The Church of England could be moving a step closer to opening its doors to same-sex marriages after its clergy rejected a bishop's report which insisted that only a man and a woman can marry in church.
The report, while adopting a more welcoming attitude towards homosexuals, did however recommended that the ban on same-sex marriages in church should remain in place.
The report, released in January after a three-year consultation period, was strongly opposed by liberals in the church's governing body, who insisted that it was discriminatory against gay people and excused homophobia.
Voting on the report by the Church's three houses — the bishops, clergy and laity —took place on Wednesday (15 February) in London. To win approval, the report had to be backed by all three houses, BBC reports.
Despite being approved by the House of Bishops which voted 43 to 1 in favour of the report and the House of Laity (106 to 83), the Clergy rejected it 100 votes to 93 with two abstentions.
Bishops will now have to produce a new report on the issue.
A Church of England spokeswoman told Reuters that while the vote was non-binding, in practice it would make it hard to take the bishops' proposals forward.
Before the voting took place, Justin Welby, the Archbishop of Canterbury and the head of the Church of England, urged all members to approve the report as he called on the Church to endorse a "radical new Christian inclusion".
He added: "I believe passionately that the report worked on, struggled on, not carelessly, not thoughtlessly, gives a basis for moving on. A good basis, a road map," he told the church leaders.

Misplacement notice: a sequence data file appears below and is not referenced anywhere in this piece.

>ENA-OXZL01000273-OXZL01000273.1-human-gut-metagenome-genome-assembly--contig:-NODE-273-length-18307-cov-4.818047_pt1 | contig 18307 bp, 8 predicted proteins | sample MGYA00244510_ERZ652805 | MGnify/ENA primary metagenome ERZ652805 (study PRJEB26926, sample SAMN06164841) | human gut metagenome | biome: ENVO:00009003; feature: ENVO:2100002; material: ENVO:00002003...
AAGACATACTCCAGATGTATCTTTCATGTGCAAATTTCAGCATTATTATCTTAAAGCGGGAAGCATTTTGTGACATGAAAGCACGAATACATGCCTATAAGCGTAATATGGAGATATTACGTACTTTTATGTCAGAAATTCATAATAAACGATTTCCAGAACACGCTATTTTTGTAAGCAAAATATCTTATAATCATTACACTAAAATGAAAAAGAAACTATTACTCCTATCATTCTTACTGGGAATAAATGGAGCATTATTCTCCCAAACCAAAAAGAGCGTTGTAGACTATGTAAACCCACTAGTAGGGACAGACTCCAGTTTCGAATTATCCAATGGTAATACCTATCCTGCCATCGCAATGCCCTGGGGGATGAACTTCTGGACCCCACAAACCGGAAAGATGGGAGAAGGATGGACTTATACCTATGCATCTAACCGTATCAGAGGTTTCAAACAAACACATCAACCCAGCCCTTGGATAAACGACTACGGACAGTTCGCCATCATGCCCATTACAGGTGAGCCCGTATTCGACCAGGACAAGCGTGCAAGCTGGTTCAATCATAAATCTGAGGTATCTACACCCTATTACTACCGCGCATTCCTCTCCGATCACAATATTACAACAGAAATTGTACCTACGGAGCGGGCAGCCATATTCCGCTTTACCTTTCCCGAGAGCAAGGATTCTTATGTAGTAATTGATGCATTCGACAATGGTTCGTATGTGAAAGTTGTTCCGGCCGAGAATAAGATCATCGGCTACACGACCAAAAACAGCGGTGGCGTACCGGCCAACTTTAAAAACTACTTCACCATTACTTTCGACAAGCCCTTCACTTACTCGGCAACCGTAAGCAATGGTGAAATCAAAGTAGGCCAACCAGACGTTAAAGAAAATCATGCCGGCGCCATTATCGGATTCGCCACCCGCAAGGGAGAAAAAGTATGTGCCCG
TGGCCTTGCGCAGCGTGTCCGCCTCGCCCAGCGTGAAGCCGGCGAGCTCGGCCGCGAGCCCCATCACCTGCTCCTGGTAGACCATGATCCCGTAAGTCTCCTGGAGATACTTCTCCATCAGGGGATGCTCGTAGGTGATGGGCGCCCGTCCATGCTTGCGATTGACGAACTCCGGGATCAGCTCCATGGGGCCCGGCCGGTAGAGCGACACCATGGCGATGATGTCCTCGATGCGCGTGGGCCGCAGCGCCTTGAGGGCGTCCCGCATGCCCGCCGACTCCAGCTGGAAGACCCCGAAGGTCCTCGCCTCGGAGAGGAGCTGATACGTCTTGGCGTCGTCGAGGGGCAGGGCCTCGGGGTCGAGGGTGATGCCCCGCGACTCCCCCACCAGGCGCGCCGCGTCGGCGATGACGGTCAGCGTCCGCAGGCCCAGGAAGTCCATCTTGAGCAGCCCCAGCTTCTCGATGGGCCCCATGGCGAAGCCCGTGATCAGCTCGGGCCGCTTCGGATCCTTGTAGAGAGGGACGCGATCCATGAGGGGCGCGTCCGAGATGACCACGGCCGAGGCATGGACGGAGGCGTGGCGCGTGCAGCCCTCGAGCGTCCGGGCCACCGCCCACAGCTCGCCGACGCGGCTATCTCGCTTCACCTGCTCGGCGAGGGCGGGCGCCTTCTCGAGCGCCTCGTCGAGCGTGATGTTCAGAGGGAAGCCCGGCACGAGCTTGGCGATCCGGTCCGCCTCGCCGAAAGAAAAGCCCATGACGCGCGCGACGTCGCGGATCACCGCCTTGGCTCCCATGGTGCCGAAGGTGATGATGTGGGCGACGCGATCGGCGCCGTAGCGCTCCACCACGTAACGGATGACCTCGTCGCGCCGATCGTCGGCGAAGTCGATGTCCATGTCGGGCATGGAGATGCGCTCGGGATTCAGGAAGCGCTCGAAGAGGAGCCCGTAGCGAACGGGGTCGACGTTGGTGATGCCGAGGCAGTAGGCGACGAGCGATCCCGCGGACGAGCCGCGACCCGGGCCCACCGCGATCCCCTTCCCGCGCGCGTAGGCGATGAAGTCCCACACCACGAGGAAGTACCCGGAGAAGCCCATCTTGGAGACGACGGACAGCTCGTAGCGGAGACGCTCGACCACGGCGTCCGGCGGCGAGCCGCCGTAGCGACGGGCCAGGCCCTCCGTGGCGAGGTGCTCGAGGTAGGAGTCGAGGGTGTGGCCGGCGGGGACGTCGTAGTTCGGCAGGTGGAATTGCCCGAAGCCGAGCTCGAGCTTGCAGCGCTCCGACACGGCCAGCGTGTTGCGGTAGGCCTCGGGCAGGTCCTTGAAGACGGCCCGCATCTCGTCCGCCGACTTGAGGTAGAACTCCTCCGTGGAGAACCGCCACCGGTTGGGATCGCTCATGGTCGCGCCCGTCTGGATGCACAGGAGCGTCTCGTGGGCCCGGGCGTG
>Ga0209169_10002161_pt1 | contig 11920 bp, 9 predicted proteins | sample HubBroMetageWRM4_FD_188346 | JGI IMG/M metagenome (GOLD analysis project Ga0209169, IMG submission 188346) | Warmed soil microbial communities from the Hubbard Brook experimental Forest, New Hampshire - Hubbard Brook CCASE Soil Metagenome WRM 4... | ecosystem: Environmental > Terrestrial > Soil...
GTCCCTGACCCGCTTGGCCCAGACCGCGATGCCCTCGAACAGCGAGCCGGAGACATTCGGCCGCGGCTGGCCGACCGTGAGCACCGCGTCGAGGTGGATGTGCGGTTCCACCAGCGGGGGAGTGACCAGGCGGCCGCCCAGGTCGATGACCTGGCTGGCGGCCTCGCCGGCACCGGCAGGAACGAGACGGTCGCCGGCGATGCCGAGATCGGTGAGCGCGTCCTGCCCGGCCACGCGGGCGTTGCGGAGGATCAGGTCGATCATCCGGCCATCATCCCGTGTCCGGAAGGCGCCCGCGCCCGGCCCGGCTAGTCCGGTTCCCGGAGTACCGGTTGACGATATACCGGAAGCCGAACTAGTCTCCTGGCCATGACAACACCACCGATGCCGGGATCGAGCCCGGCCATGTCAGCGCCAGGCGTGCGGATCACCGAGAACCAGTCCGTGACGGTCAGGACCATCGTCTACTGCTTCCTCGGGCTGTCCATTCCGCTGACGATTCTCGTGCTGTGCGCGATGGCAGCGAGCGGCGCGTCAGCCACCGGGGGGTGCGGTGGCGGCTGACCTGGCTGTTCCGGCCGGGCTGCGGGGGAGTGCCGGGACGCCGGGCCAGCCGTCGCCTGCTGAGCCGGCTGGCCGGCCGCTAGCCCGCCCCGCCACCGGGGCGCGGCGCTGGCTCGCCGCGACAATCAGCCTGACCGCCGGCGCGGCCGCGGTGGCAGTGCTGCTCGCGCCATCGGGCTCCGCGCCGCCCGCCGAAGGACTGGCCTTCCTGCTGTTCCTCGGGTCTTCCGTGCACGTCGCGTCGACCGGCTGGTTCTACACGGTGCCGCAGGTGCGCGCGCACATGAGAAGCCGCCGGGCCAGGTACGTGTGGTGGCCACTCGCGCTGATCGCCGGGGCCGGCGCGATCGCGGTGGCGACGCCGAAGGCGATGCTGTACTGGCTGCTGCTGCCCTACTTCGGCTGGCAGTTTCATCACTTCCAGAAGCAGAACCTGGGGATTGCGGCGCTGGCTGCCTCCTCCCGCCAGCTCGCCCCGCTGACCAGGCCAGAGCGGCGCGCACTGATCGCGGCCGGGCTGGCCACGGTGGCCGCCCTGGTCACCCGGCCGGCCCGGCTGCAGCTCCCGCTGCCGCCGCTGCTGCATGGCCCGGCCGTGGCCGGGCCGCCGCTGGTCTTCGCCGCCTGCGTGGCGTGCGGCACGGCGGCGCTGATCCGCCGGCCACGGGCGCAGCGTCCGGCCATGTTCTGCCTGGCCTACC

The Archbishop said: "The current report is not the end of the story. We will — as the bishops — think again and go on thinking. We will seek to do better. It was right that this needs to be about love, joy and celebration of our humanity, of our belonging to Christ, all of us without exception, without exclusion."
Following the vote, Graham James, the Bishop of Norwich, who led the group that produced the report said: "We have listened to those who have spoken, and those others who have made contributions to us directly.
"Our ongoing discussions will be informed by what members of Synod and the wider Church have said as a result of this report," he said.
The Anglican flock has 85 million members worldwide. The issue of same-sex marriages has been plaguing the Church since 2003. The church is caught between its more liberal member churches in the West and the conservative groups, mostly in Africa.